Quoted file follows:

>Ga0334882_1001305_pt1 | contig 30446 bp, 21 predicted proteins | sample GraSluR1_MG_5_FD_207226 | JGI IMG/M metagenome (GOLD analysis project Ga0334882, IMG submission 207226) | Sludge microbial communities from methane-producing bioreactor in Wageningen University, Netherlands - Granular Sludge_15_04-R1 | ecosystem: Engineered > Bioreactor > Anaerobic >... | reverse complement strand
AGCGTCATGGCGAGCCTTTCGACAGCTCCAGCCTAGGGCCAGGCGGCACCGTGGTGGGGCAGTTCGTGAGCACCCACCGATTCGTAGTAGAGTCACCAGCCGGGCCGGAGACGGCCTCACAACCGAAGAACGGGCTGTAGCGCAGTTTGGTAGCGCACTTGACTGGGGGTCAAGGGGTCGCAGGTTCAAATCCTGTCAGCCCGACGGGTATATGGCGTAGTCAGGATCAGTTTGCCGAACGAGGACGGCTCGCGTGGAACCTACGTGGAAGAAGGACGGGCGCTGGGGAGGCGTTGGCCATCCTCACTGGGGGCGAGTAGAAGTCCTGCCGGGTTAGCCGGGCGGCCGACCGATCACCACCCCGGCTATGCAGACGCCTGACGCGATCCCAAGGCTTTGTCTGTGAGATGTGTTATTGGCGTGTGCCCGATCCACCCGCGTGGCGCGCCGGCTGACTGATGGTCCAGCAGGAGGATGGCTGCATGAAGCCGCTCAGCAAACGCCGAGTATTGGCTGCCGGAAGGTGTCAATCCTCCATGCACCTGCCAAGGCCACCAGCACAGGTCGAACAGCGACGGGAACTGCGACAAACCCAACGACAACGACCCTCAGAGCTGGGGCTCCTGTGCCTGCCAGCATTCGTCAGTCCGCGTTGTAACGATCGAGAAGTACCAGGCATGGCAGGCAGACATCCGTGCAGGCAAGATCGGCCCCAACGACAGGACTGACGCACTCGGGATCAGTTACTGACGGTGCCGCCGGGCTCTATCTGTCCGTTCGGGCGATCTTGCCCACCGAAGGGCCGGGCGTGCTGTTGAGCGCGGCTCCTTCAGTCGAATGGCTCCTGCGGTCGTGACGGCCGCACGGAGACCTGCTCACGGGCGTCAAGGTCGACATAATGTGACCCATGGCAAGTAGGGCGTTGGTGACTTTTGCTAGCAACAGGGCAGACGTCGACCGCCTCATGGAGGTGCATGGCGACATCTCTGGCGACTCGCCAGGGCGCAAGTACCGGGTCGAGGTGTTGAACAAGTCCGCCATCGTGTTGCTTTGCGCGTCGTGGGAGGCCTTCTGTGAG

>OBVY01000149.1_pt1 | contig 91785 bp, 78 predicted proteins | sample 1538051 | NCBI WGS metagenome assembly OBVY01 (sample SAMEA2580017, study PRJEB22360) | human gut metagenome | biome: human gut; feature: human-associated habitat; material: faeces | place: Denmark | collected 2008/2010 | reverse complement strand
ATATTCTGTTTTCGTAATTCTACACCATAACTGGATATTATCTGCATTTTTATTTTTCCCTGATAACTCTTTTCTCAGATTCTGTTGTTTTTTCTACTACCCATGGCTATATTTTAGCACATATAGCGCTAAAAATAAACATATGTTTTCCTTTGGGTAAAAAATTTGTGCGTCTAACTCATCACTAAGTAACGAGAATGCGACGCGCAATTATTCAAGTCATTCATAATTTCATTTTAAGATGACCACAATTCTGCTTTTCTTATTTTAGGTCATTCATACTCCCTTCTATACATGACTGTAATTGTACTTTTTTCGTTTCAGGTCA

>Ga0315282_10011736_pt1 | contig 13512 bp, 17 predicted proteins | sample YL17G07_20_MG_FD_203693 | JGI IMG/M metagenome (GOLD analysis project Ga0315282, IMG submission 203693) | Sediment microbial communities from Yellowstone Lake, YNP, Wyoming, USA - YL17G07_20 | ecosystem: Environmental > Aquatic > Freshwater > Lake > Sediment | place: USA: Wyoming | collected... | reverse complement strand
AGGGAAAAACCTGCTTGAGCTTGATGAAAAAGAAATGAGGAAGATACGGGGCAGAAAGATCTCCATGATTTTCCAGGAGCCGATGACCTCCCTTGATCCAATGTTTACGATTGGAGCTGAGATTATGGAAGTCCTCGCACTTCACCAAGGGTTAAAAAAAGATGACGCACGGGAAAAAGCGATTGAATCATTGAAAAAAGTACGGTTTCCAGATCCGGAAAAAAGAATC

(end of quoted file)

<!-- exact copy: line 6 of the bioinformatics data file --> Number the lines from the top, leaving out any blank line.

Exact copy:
AGGGAAAAACCTGCTTGAGCTTGATGAAAAAGAAATGAGGAAGATACGGGGCAGAAAGATCTCCATGATTTTCCAGGAGCCGATGACCTCCCTTGATCCAATGTTTACGATTGGAGCTGAGATTATGGAAGTCCTCGCACTTCACCAAGGGTTAAAAAAAGATGACGCACGGGAAAAAGCGATTGAATCATTGAAAAAAGTACGGTTTCCAGATCCGGAAAAAAGAATC